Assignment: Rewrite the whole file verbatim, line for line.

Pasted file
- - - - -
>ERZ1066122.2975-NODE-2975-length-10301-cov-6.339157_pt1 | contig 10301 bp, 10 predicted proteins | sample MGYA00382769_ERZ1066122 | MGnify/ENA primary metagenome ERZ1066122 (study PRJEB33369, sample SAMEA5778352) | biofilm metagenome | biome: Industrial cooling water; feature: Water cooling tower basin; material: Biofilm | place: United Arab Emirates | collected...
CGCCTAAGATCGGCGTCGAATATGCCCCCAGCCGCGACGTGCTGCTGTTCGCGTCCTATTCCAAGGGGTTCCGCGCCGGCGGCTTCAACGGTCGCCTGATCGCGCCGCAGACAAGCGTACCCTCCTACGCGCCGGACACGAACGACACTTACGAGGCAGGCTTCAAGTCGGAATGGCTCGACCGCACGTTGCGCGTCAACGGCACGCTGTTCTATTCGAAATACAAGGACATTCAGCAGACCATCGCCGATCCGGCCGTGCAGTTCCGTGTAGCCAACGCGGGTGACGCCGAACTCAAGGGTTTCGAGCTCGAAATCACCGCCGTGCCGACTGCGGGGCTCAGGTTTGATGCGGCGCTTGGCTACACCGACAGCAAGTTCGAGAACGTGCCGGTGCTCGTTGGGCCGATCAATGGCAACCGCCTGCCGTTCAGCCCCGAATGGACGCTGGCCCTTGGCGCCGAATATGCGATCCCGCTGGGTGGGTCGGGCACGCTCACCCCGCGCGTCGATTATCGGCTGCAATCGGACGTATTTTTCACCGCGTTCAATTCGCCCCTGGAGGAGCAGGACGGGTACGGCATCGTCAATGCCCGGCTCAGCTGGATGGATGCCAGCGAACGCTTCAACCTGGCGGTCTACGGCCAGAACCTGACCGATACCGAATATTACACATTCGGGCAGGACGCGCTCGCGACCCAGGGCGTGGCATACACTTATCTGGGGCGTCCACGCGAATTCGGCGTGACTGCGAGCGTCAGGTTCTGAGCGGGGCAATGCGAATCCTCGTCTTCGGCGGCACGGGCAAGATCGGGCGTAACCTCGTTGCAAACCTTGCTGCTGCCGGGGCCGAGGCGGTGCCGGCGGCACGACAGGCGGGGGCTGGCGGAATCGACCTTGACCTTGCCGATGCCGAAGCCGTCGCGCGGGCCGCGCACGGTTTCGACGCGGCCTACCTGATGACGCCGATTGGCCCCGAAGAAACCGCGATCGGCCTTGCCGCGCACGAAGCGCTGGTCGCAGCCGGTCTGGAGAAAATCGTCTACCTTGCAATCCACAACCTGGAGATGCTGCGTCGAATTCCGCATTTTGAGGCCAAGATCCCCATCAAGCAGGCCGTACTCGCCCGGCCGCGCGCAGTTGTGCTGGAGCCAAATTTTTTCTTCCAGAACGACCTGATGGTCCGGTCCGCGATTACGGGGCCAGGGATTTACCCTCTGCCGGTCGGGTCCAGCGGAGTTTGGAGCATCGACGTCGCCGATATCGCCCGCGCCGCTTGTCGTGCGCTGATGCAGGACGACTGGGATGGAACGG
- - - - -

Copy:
>ERZ1066122.2975-NODE-2975-length-10301-cov-6.339157_pt1 | contig 10301 bp, 10 predicted proteins | sample MGYA00382769_ERZ1066122 | MGnify/ENA primary metagenome ERZ1066122 (study PRJEB33369, sample SAMEA5778352) | biofilm metagenome | biome: Industrial cooling water; feature: Water cooling tower basin; material: Biofilm | place: United Arab Emirates | collected...
CGCCTAAGATCGGCGTCGAATATGCCCCCAGCCGCGACGTGCTGCTGTTCGCGTCCTATTCCAAGGGGTTCCGCGCCGGCGGCTTCAACGGTCGCCTGATCGCGCCGCAGACAAGCGTACCCTCCTACGCGCCGGACACGAACGACACTTACGAGGCAGGCTTCAAGTCGGAATGGCTCGACCGCACGTTGCGCGTCAACGGCACGCTGTTCTATTCGAAATACAAGGACATTCAGCAGACCATCGCCGATCCGGCCGTGCAGTTCCGTGTAGCCAACGCGGGTGACGCCGAACTCAAGGGTTTCGAGCTCGAAATCACCGCCGTGCCGACTGCGGGGCTCAGGTTTGATGCGGCGCTTGGCTACACCGACAGCAAGTTCGAGAACGTGCCGGTGCTCGTTGGGCCGATCAATGGCAACCGCCTGCCGTTCAGCCCCGAATGGACGCTGGCCCTTGGCGCCGAATATGCGATCCCGCTGGGTGGGTCGGGCACGCTCACCCCGCGCGTCGATTATCGGCTGCAATCGGACGTATTTTTCACCGCGTTCAATTCGCCCCTGGAGGAGCAGGACGGGTACGGCATCGTCAATGCCCGGCTCAGCTGGATGGATGCCAGCGAACGCTTCAACCTGGCGGTCTACGGCCAGAACCTGACCGATACCGAATATTACACATTCGGGCAGGACGCGCTCGCGACCCAGGGCGTGGCATACACTTATCTGGGGCGTCCACGCGAATTCGGCGTGACTGCGAGCGTCAGGTTCTGAGCGGGGCAATGCGAATCCTCGTCTTCGGCGGCACGGGCAAGATCGGGCGTAACCTCGTTGCAAACCTTGCTGCTGCCGGGGCCGAGGCGGTGCCGGCGGCACGACAGGCGGGGGCTGGCGGAATCGACCTTGACCTTGCCGATGCCGAAGCCGTCGCGCGGGCCGCGCACGGTTTCGACGCGGCCTACCTGATGACGCCGATTGGCCCCGAAGAAACCGCGATCGGCCTTGCCGCGCACGAAGCGCTGGTCGCAGCCGGTCTGGAGAAAATCGTCTACCTTGCAATCCACAACCTGGAGATGCTGCGTCGAATTCCGCATTTTGAGGCCAAGATCCCCATCAAGCAGGCCGTACTCGCCCGGCCGCGCGCAGTTGTGCTGGAGCCAAATTTTTTCTTCCAGAACGACCTGATGGTCCGGTCCGCGATTACGGGGCCAGGGATTTACCCTCTGCCGGTCGGGTCCAGCGGAGTTTGGAGCATCGACGTCGCCGATATCGCCCGCGCCGCTTGTCGTGCGCTGATGCAGGACGACTGGGATGGAACGG